By Maria Renata Hutagalung, Noorman Effendi, Rio Budi Rahmanto, S. Sayoga Angkasa Kadarisman, Yuni Suryati
Britain’s surprised vote to leave the European Union signals a new era for the post-World War II globalization drive, leaving open the question of how best to rein in an increasingly connected and interdependent world economy. Anti-European Union (EU) feelings have deepened among the British in the wake of EU’s inability to respond effectively to the global downturn and the Eurozone crisis as well as to manage the heavy migration from Eastern Europe and more recently waves of refugees from the Middle East. As a consequence on 23 June 2016, Britain has voted, by a substantial margin, to leave the European Union (EU).[i] The new government in United Kingdom has set a timetable for a two-year process that ultimately would see Britain extricated from the EU by summer 2019.
With Britain leaving the EU, regional economic integration will be impacted, not only for the EU but also globally. This article examines the reasons why Britain choose to leave EU and also its implications towards Indonesia bilaterally?
The issue of refugees and Eurozone crisis sparked Britain’s decision to be independent in managing its sovereignty. There are 630,000 foreign nationals settled in Britain in the single year 2015. Britain’s population has grown from 57 million in 1990 to 65 million in 2015, despite a native birth rate. On Britain’s present condition, the population would top 70 million within another decade, half of that growth is immigration-driven.[ii] They oppose the flow of immigrants to live and work in Britain and argue that membership impinges on Britain’s sovereignty. It is further exacerbated since most of Britain’ regulations and laws are decided in Brussels. Another contributing factor is the Euro economic crisis. At the same time, the global recession had a bad impact on the world economy, and the future of Eurozone is more unpredictable. Thus, Britain’s exit sparked turmoil in the financial markets, with long term economic and geopolitical ramifications yet to emerge.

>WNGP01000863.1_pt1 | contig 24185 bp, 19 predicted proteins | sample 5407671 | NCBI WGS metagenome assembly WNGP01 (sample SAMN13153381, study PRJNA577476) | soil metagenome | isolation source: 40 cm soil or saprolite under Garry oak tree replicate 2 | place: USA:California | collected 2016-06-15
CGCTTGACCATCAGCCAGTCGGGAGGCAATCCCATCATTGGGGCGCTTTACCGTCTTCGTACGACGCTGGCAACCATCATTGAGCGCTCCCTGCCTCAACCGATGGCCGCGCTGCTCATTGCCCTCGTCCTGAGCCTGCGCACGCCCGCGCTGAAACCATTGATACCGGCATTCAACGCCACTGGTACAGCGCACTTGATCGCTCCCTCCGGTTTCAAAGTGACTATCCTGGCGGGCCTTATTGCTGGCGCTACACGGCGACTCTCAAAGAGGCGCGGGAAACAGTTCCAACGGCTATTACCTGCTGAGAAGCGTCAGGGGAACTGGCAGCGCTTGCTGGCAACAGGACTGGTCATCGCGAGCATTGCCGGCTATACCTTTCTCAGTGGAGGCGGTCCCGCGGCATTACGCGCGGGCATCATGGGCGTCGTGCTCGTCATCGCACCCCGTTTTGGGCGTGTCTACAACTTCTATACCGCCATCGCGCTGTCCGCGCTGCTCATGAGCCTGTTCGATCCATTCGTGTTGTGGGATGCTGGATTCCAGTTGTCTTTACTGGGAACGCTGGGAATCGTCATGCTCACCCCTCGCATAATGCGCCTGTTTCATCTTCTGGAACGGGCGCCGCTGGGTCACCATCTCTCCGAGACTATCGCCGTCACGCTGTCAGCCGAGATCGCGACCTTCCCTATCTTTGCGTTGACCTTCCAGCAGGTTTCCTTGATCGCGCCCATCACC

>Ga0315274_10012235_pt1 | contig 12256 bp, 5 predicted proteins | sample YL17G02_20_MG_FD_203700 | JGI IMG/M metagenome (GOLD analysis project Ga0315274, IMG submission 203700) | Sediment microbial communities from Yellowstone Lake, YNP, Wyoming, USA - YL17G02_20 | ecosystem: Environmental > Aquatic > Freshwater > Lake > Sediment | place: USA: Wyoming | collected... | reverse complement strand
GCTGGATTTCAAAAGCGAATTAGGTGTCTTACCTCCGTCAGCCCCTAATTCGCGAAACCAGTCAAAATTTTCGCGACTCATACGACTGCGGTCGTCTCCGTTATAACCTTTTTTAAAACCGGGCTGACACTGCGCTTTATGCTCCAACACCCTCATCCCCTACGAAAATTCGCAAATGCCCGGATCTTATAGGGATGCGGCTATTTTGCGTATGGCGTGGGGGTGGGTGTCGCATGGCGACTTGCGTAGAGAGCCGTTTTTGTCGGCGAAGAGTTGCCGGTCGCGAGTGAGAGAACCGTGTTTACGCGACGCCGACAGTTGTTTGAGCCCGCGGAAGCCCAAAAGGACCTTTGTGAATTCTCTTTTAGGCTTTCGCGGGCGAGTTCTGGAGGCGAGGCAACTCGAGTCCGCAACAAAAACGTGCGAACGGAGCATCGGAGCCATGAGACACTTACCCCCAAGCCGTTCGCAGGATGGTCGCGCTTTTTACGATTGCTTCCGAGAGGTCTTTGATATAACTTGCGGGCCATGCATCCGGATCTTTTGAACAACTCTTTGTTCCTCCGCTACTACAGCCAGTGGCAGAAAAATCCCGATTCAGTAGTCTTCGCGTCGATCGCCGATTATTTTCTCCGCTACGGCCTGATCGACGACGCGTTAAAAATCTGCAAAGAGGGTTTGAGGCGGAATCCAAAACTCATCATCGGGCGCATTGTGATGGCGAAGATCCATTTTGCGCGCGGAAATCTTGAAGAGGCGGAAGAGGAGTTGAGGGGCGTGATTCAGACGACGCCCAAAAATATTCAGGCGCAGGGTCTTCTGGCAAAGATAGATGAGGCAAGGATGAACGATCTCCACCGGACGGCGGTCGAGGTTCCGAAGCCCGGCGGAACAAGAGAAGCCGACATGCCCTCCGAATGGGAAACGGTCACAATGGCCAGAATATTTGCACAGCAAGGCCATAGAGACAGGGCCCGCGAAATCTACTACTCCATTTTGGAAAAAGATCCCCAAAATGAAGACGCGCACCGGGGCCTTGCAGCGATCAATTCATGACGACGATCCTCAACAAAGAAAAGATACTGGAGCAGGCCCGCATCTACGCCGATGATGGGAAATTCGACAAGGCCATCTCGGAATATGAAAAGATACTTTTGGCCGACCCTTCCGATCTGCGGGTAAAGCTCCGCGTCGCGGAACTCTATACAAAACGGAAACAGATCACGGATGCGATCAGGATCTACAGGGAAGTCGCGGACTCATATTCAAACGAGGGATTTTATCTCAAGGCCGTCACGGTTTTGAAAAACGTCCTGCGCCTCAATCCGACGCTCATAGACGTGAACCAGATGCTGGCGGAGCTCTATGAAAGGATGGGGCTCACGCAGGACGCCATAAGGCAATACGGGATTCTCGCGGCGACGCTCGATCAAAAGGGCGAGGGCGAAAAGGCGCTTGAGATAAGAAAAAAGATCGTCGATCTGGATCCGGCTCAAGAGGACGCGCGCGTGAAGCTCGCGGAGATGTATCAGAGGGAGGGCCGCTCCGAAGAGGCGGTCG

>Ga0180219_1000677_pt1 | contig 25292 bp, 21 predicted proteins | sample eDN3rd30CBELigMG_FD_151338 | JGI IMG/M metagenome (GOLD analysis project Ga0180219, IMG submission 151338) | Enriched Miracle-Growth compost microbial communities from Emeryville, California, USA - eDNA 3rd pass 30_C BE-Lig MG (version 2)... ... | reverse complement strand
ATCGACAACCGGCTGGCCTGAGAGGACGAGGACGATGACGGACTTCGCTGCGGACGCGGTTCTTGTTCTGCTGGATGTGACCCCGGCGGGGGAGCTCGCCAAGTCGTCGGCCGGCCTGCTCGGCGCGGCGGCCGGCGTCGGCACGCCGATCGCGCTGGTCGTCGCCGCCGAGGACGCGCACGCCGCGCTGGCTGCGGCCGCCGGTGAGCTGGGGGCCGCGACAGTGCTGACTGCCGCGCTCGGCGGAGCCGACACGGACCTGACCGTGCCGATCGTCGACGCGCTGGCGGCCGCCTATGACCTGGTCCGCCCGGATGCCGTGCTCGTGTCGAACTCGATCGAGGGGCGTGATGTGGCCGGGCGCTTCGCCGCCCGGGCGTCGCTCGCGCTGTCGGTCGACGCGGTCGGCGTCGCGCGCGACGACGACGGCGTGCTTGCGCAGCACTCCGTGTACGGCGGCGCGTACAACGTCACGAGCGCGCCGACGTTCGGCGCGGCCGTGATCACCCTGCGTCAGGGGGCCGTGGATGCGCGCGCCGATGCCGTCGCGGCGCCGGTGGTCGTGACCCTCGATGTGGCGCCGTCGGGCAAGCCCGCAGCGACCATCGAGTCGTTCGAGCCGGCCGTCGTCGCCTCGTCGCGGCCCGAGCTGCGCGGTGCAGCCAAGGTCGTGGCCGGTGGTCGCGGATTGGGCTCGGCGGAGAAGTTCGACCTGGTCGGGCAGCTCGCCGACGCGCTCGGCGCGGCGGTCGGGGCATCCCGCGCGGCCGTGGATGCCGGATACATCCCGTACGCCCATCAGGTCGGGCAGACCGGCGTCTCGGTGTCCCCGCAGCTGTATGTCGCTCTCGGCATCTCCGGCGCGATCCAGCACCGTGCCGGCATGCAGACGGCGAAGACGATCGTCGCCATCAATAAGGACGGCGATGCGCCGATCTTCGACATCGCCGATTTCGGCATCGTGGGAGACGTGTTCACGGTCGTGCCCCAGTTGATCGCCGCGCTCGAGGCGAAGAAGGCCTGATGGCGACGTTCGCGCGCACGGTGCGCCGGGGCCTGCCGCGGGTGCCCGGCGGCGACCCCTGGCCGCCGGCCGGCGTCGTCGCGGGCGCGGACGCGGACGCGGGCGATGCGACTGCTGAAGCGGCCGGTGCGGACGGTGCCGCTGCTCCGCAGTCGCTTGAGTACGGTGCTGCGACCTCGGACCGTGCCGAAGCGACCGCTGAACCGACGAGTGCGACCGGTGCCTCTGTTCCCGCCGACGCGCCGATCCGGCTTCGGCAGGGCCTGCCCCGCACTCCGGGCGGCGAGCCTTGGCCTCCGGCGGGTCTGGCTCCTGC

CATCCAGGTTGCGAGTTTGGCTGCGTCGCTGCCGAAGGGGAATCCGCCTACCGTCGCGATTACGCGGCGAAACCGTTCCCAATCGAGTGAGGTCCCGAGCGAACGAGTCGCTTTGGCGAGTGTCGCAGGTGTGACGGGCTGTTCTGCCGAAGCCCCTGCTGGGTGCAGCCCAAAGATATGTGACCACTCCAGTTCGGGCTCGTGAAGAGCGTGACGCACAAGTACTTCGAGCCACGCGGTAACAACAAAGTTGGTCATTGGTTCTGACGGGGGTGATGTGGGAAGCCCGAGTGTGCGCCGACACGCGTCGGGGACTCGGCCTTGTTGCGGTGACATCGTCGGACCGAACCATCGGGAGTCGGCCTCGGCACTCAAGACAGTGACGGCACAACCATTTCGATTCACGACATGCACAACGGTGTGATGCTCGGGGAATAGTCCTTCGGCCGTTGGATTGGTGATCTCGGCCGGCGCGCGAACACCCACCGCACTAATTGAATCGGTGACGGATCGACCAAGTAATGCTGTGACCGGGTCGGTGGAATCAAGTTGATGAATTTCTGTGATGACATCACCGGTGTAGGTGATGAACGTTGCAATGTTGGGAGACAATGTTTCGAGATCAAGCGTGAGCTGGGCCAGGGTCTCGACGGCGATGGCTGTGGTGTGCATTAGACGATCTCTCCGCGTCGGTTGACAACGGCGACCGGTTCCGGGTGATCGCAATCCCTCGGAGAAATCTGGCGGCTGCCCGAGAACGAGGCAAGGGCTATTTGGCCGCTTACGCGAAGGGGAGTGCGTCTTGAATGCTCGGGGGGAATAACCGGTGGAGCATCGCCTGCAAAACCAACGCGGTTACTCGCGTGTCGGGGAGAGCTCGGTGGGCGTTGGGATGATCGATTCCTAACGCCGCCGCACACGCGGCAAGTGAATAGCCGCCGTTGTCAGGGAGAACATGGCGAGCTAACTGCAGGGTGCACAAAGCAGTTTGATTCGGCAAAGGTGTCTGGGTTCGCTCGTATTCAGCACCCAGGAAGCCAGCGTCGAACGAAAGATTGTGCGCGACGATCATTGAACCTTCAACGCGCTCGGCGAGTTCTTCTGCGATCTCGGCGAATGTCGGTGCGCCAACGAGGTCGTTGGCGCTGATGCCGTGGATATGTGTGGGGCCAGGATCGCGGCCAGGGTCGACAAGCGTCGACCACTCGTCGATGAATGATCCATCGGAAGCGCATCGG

Globally, Britain’s vote will reinforce the backlash against globalization and economic integration that has favored Asia, including Indonesia: Being an emerging market, Indonesia is vulnerable to global economic or political shocks as these shocks trigger a flight to safety. These developments imply that Indonesian stocks and the rupiah would come under heavy pressure in the case of Brexit, particularly as foreign investors hold a large portion of Indonesian stocks. However, the impact of a Brexit-inflicted shock is temporary. Brexit has limited impact on Indonesia. A Brexit will impact the global financial sector.
In this regard, Indonesia can consider these recommendations to be taken.
First, Indonesia should closely monitor and assess the EU-UK Withdrawal Agreement negotiations and ensure Indonesia-EU related agreements will be honoured by the UK. Indonesia-EU agreements that might have future implications are: implementation of the World Trade Organization agreements; Framework Agreement on Comprehensive Partnership and Cooperation (PCA); Voluntary Partnership Agreement on Forest Law Enforcement, Governance and Trade (FLEGT-VPA); and Agreement on European Union on Certain Aspects of Air Services (the last agreement has not been ratified by Indonesia). The main challenge is that the UK has not initiated article 50 to proceed with the withdrawing process so there is not discussion yet.
Second, Indonesia should make an in-depth assessment on economic impacts for Indonesia as a consequence to Brexit considering the UK is an important source of trade (US$ 2.3 billion in 2015), tourism (269 thousand tourist in 2015) and investment (US$ 503 million) for Indonesia. During the aftermath of the UK referendum, Pound sterling dramatically dropped 6% vis-à-vis US dollar and decreased 13% towards Japanese Yen. There have been talks about companies moving from the UK to the European mainland. Indonesia should continue to monitor the economic impact will Brexit have on the UK since this would impact also our bilateral relations
Third, Indonesia must follow closely the possible contagious effect namely a crisis in one country could easily spread to another neighboring state or community. The Asian financial crisis and the Greek economic crisis, for instance, have proven to be very dangerous and prone to contagious impacts. Precautionary measures will ensure stability of Euro. The main problem is the lack of capacity to examine closely in situation.
Taking into account the above options, it is suggested that Indonesia should implement the abovementioned three options, with consideration that the first option should be prioritized. Indonesia-UK relations would have to be reviewed in the context of a bilateral framework. Brexit will leave a room for Indonesia to be more flexible for other untapped potentials, particularly Indonesia-UK’s bilateral relations.
[i]From 282 polling stations placed around the country, 51.9% agreed to leave EU and 48.1% to remain.